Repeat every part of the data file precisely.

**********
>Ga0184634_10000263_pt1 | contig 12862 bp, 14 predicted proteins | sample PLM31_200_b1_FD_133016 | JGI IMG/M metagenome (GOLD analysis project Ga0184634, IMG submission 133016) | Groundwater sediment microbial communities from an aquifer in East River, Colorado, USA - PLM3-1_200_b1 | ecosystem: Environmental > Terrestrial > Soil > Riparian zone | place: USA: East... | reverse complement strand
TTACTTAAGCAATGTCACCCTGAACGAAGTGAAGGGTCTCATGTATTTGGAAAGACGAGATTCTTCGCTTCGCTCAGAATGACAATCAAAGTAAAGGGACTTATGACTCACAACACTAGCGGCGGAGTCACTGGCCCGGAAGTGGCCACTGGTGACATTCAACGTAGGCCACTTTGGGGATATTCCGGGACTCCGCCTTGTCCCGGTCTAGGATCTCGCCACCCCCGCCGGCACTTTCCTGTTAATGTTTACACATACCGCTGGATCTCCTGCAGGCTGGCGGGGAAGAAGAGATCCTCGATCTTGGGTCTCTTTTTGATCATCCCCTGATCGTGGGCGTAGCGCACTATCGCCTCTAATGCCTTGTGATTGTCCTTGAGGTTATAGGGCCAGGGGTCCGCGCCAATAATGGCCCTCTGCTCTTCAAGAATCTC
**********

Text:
>Ga0184634_10000263_pt1 | contig 12862 bp, 14 predicted proteins | sample PLM31_200_b1_FD_133016 | JGI IMG/M metagenome (GOLD analysis project Ga0184634, IMG submission 133016) | Groundwater sediment microbial communities from an aquifer in East River, Colorado, USA - PLM3-1_200_b1 | ecosystem: Environmental > Terrestrial > Soil > Riparian zone | place: USA: East... | reverse complement strand
TTACTTAAGCAATGTCACCCTGAACGAAGTGAAGGGTCTCATGTATTTGGAAAGACGAGATTCTTCGCTTCGCTCAGAATGACAATCAAAGTAAAGGGACTTATGACTCACAACACTAGCGGCGGAGTCACTGGCCCGGAAGTGGCCACTGGTGACATTCAACGTAGGCCACTTTGGGGATATTCCGGGACTCCGCCTTGTCCCGGTCTAGGATCTCGCCACCCCCGCCGGCACTTTCCTGTTAATGTTTACACATACCGCTGGATCTCCTGCAGGCTGGCGGGGAAGAAGAGATCCTCGATCTTGGGTCTCTTTTTGATCATCCCCTGATCGTGGGCGTAGCGCACTATCGCCTCTAATGCCTTGTGATTGTCCTTGAGGTTATAGGGCCAGGGGTCCGCGCCAATAATGGCCCTCTGCTCTTCAAGAATCTC